local level and approved financial expenditures.
Eleven Municipal Project Offices have also been
established and headed by local managers. The Municipal
Project Offices have been responsible for conducting
biddings and supervision of the implementation of works
and training activities and have reported to the respective
Local Management Committee. They have submitted
monthly reports to the National Project Office and
quarterly plans for works.

The organizational structure of the project is logical and


complete, the functions of each actor being clearly
formulated and defined on each level.

15
3. Funds planning, spending and accounting
A budget of the project in US dollars is drafted in
accordance to the UNDP financial rules and procedures,
consisting of separate budget lines. In order to comply
with EU requirements the budget in Euro is drafted,
consisting of categories of expenditures, each of them
including several budget lines. A budget in Leva is
prepared for operative purposes and day-to-day
monitoring of expenses.

Project payments have been made from three bank


accounts: UNDP account in USD, project account in Euro
and project account in Leva.
UNDP has effected direct payments from its account on a
limited number of budget lines (international personnel,
National Project Office personnel and equipment) with the
signature of the Resident Representative, after
consultation with the MLSP.
The CFCU has transferred funds in Euro to UNDP. The
UNDP replenished the project account in Euro (as a CFCU
sub-account). Based on a quarterly report for the activities
progress and financial reports CFCU has set a quarterly
limit for the project expenditures from this account. UNDP
has provided all relevant information on the account to the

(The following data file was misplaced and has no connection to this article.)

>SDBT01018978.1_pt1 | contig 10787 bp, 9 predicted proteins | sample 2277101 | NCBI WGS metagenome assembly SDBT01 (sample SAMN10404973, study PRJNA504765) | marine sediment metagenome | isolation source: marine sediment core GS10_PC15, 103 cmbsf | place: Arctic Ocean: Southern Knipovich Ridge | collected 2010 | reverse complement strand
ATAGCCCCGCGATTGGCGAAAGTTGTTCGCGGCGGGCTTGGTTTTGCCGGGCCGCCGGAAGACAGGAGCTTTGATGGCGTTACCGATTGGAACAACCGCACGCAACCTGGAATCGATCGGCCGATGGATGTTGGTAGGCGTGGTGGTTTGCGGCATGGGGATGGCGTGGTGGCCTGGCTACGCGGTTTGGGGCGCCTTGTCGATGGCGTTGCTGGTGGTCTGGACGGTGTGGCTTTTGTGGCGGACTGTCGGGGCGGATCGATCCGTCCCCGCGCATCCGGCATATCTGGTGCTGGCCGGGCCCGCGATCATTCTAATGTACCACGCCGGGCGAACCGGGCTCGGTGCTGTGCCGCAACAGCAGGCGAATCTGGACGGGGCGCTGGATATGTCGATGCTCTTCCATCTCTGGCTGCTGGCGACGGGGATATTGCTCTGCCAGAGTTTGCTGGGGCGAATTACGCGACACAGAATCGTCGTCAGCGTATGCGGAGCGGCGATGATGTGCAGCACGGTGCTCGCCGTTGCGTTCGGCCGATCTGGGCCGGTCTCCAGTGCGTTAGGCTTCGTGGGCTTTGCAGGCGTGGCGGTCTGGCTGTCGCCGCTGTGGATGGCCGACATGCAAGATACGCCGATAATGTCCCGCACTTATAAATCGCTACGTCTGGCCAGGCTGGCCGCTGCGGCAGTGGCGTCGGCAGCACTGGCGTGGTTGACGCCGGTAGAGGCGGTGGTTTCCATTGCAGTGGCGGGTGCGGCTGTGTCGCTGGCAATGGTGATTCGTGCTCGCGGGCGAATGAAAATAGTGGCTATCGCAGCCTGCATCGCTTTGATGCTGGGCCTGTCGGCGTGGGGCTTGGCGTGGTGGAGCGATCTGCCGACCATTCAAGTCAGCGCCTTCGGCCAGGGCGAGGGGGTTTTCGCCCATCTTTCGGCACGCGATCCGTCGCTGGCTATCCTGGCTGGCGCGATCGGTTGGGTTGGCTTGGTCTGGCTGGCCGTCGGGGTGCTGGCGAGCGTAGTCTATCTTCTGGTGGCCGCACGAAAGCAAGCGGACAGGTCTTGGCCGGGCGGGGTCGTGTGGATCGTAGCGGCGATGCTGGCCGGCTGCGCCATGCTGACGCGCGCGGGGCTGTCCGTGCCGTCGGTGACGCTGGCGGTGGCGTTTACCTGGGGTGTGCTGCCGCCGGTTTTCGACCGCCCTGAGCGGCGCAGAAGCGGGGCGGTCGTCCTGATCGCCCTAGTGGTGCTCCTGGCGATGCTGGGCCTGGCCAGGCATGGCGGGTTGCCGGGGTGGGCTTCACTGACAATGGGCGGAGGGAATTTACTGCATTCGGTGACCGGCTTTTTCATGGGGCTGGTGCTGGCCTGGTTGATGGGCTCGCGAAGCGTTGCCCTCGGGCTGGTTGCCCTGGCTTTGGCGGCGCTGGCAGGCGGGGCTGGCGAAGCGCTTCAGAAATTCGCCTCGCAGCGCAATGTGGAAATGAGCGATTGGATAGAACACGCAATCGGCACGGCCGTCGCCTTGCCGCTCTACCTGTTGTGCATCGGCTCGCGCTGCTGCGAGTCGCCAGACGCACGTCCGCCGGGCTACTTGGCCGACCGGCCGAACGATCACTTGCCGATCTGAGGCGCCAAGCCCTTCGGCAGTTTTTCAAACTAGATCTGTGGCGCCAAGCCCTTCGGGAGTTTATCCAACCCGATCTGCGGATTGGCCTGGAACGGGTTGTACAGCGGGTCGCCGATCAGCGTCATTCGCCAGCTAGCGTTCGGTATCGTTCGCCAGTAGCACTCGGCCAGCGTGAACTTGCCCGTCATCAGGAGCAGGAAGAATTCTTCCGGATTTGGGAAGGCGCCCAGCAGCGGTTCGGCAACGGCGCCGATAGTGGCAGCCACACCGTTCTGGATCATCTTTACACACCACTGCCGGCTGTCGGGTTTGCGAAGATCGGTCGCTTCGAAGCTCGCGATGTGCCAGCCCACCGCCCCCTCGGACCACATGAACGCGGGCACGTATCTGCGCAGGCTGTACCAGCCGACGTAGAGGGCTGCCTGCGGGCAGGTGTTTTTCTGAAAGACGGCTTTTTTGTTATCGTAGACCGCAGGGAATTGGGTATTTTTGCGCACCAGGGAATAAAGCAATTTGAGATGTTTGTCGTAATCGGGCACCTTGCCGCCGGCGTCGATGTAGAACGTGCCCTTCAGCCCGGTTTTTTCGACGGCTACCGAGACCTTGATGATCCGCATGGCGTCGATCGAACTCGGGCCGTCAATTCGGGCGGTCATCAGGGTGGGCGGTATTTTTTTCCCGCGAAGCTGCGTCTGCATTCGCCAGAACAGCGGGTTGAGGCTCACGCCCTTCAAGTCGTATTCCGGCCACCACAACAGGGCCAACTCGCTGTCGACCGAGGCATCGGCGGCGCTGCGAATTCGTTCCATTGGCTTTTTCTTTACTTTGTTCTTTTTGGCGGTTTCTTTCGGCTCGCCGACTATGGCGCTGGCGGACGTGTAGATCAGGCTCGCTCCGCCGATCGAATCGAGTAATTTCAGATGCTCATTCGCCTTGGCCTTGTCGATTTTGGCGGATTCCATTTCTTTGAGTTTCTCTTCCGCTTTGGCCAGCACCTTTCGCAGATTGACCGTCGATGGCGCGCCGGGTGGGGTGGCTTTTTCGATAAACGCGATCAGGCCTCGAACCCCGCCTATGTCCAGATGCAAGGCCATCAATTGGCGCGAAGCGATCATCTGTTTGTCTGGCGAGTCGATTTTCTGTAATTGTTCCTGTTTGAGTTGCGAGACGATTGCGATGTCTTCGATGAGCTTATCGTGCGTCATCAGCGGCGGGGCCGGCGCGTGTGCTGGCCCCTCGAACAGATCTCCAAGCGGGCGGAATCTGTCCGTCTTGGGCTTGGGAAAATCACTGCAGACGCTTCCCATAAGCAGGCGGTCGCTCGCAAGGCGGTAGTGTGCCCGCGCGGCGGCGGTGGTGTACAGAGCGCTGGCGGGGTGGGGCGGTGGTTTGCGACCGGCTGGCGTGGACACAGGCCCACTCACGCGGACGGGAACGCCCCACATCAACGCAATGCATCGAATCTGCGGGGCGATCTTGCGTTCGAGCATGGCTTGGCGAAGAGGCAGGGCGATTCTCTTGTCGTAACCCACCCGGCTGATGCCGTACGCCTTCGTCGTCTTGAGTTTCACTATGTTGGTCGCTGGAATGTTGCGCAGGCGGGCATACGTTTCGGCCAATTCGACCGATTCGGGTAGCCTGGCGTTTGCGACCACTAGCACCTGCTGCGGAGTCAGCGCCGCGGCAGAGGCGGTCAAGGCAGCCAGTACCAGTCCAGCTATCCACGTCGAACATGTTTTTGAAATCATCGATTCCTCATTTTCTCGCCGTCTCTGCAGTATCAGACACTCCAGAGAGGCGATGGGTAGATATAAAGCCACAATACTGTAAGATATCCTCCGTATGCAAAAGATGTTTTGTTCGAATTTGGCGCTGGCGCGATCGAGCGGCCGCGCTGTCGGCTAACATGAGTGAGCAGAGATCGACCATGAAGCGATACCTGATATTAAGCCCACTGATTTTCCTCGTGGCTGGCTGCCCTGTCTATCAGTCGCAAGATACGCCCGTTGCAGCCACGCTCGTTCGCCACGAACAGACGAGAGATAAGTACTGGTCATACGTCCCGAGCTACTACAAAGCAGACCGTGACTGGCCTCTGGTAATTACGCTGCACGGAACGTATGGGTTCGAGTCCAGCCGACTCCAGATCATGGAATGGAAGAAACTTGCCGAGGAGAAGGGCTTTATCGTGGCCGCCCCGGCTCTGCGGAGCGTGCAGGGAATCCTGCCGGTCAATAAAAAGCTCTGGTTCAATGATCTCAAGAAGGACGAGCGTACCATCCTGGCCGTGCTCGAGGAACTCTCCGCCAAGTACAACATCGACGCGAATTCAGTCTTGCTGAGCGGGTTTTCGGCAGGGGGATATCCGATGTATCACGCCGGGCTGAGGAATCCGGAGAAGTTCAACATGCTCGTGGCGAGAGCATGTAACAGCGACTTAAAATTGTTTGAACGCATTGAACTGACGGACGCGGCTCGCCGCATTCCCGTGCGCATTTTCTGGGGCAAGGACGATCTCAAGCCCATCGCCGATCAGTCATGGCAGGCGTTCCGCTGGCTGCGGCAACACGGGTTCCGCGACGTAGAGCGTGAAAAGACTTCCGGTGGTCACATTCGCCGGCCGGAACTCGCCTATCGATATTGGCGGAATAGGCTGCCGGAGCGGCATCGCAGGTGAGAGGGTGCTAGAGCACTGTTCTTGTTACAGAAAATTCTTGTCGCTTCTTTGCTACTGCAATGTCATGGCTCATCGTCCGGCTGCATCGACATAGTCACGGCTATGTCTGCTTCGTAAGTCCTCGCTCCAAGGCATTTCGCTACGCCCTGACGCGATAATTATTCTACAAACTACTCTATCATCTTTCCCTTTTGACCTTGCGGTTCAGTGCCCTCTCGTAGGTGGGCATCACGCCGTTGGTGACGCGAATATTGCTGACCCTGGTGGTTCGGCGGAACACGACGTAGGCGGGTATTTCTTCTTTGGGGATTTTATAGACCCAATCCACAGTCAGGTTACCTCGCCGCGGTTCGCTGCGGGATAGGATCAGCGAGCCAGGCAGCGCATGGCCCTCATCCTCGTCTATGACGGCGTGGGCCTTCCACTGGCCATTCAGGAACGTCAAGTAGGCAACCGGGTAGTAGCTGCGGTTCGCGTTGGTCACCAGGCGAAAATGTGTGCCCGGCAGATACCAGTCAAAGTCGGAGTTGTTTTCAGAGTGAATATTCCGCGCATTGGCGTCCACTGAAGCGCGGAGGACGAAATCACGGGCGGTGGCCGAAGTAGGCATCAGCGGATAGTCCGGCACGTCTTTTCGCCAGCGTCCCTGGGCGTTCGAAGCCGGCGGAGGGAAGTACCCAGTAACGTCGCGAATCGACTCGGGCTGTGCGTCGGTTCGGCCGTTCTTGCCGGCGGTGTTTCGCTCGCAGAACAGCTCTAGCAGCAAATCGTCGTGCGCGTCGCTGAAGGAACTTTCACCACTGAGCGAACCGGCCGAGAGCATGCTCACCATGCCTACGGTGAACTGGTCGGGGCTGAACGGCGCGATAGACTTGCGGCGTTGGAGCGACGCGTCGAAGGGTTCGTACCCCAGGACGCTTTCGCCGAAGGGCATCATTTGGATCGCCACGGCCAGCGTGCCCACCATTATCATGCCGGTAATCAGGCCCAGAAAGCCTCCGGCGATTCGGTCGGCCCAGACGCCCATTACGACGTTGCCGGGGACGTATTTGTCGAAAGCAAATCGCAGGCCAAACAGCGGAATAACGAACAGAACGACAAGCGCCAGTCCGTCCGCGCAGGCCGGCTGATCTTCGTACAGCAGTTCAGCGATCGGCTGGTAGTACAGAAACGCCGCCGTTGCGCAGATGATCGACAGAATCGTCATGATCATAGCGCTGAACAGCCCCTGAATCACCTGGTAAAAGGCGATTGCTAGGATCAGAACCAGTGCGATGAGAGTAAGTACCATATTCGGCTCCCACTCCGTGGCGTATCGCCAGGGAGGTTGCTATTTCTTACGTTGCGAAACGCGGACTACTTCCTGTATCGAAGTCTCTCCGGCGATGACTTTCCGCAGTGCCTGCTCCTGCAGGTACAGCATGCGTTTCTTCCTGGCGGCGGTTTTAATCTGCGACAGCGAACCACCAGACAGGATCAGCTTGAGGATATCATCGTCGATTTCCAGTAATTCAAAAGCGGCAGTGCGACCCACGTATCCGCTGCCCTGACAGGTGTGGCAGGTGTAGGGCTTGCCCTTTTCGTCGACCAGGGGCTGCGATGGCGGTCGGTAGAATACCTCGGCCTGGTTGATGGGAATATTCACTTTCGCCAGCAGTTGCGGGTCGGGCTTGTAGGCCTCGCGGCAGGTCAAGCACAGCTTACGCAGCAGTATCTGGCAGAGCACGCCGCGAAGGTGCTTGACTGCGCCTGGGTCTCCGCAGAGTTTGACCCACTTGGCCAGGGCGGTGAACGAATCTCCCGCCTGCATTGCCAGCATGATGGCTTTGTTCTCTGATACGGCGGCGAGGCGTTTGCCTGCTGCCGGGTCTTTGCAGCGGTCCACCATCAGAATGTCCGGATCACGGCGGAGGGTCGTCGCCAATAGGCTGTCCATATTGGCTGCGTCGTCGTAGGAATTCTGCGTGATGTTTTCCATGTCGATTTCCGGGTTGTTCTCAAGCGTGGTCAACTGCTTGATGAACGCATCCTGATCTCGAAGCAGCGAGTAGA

CFCU.
Municipal funds have been received by UNDP in its Leva
account and have been converted in USD at the UN
exchange rate. The private owners contributions have
been channeled through the municipalities and transferred
to the UNDP bank account. The municipal financial
contributions and the UNDP contribution have been
integrated in one pool of funds.
UNDP has replenished the project account in Leva on a
quarterly basis with its own funds, including funds from
municipalities and private contributions. The
replenishment of the account has been effected on the
basis of the financial report and transfer of funds requests,
prepared by the National Project Office and approved by
the MLSP. No separate reporting has been provided for
municipality funds.
All project payments have been effected at the central
level on the basis of original set of documents submitted
to the National Project Office. Payments have been

16
initiated locally but effected at the central level. Each local
payment request has been signed by the Local Manager
and by the authorized representative of the municipality.
The project has been reported in USD to the UNDP, and in
EURO to the CFCU (for EU funds only).
The following reporting system has been established:
• Quarterly reports for project activities and
disbursed by National Project Office funds are
submitted at National Steering Committee
meetings to UNDP, EU Delegation in Bulgaria,
MLSP and National Steering Committee;
• Financial reports, from National Project Office to
UNDP and requests for transfer of funds for a
maximum period of three months;
• Monthly reports from Municipal Project Offices to
National Project Office;
• Consolidated monthly reports of the Regional
Advisors;
• Quarterly reports from the National Project
Office with requests for transfer of funds to the
CFCU;
• Monthly reports to the CFCU for EU funds.

No submission of report to the Ministry of Finance for


all funds (from EU, UNDP and municipalities) has been
foreseen in the Memorandum of Understanding and in the
Operations Manual annexed to it, in view of overall budget